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With persistent drought and continuous efforts to reduce water consumption conversion to water-efficient and drought tolerant plants is being encouraged in California in recent years. Warm-season turfgrasses use at least 20% less water than commonly used cool-season species in southern California. There are however some disadvantages of using warm-season grasses, with winter dormancy and poor performance in shade being among the most important ones.
This seminar will address the advantages and disadvantages of the major warm-season species and cultivars, but will also give an insight into the goals, new directions and recent progress in breeding warm-season grasses for southern California.
Participants will learn how and why warm-season grasses can be beneficial in southern California landscapes and what to look for when selecting species and cultivars to meet their needs in coastal and inland areas.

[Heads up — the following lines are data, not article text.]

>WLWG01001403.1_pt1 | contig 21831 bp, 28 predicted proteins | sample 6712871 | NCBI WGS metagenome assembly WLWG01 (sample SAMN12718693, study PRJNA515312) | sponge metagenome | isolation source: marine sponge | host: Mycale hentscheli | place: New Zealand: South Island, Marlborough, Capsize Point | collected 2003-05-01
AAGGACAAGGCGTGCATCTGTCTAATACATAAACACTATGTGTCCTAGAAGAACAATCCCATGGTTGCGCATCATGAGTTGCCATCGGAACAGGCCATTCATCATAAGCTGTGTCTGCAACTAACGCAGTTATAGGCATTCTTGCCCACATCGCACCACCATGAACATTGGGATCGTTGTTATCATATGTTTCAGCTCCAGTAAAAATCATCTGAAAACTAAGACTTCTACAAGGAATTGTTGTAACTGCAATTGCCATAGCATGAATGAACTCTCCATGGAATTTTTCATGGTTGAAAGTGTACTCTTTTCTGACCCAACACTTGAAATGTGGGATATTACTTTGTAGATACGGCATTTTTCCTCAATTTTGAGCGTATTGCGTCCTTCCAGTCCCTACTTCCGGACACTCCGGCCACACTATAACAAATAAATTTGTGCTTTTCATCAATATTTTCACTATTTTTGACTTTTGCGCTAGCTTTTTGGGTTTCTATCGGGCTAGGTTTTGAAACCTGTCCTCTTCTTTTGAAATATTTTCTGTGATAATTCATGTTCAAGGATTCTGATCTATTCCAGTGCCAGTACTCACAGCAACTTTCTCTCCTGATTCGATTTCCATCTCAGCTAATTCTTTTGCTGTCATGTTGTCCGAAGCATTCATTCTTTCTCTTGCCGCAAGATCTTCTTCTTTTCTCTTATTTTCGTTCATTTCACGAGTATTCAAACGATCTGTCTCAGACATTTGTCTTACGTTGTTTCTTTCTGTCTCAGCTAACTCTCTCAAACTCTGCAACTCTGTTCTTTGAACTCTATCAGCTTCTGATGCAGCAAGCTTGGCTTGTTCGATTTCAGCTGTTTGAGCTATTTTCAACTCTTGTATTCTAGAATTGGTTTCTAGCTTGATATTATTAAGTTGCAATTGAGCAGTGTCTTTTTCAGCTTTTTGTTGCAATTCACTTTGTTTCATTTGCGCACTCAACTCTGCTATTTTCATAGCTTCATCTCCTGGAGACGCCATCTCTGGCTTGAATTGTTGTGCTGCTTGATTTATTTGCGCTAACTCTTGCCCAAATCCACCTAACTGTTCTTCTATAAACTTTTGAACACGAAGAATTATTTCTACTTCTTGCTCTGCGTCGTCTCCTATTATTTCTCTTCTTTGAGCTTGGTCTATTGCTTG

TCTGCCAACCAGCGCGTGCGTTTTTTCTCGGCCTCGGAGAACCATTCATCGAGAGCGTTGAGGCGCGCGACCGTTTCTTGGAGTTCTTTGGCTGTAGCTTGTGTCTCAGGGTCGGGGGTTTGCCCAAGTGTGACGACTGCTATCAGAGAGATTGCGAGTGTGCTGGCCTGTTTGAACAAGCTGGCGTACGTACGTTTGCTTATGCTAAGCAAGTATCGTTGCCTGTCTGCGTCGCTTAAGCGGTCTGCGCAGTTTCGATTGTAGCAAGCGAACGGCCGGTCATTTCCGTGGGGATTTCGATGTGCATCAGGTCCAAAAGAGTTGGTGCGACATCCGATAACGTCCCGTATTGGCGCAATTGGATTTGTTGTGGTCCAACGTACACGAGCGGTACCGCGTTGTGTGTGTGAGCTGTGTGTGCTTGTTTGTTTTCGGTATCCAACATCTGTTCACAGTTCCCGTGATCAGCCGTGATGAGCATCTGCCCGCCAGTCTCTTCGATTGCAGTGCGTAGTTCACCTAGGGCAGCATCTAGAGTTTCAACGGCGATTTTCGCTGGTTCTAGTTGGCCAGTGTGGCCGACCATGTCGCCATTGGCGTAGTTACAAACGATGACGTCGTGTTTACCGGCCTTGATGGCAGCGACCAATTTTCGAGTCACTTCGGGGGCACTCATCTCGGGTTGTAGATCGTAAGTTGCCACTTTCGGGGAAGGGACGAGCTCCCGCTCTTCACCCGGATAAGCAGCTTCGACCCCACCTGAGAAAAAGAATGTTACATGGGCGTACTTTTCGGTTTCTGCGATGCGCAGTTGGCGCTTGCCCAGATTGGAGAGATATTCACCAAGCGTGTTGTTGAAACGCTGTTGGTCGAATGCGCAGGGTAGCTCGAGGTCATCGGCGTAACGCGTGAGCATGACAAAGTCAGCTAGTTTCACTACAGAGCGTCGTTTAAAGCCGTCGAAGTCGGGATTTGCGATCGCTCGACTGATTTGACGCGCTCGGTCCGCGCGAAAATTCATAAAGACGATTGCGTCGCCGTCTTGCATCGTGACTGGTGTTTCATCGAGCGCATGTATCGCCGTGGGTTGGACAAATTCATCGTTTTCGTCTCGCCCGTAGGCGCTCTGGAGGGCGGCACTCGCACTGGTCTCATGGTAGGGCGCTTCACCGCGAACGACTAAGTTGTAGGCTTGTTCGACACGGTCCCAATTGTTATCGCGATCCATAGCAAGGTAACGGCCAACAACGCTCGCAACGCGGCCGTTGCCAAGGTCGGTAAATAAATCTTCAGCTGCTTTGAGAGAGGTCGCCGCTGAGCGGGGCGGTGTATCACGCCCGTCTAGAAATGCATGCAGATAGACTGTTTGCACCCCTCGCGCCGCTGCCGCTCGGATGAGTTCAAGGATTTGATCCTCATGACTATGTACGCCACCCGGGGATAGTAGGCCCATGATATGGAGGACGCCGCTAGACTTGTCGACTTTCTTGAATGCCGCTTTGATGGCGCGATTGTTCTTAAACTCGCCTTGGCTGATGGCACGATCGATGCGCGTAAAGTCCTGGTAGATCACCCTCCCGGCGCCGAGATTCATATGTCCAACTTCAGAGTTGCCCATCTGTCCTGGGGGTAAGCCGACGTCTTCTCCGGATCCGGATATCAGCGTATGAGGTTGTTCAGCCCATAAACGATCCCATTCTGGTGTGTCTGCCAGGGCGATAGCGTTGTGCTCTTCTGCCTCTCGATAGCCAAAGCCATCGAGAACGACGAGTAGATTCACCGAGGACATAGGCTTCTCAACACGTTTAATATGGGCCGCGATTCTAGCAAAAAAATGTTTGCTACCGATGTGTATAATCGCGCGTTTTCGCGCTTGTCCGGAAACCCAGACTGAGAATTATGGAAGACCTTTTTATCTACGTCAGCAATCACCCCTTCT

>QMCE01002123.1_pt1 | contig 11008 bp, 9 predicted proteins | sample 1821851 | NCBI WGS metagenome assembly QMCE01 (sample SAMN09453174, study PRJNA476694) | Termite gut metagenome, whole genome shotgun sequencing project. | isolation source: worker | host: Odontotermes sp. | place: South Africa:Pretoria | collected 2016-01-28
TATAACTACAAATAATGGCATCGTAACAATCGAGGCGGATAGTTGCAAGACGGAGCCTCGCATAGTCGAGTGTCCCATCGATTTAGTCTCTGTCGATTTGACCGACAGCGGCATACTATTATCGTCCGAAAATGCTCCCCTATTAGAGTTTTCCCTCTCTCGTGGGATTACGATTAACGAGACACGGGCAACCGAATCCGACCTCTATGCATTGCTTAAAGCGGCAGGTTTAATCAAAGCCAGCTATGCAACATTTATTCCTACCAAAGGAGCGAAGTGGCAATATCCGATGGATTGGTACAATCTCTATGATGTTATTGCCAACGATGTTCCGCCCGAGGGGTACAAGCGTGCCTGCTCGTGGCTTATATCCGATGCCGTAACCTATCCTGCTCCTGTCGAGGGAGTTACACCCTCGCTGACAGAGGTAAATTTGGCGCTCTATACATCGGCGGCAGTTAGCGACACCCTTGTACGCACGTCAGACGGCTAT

1. Differentiate between warm- and cool-season turfgrasses, especially related to water use requirements.
2. Understand the biology and cultural maintenance requirements of the major warm-season turfgrass species/cultivars adapted for California.
3. Understand the latest warm-season turfgrass breeding efforts.
University of California, Riverside
Marta Pudzianowska, Ph.D., is a postdoctoral scholar in turfgrass breeding at University of California, Riverside. She earned her M.Sc. and Ph.D. at Warsaw University of Life Sciences – SGGW. Marta's goal is to improve bermudagrass, kikuyugrass and zoysiagrass for winter color retention and drought tolerance and eventually develop warm-season turfgrass cultivar that could help California save water and be an alternative for cool-season grasses even during winter.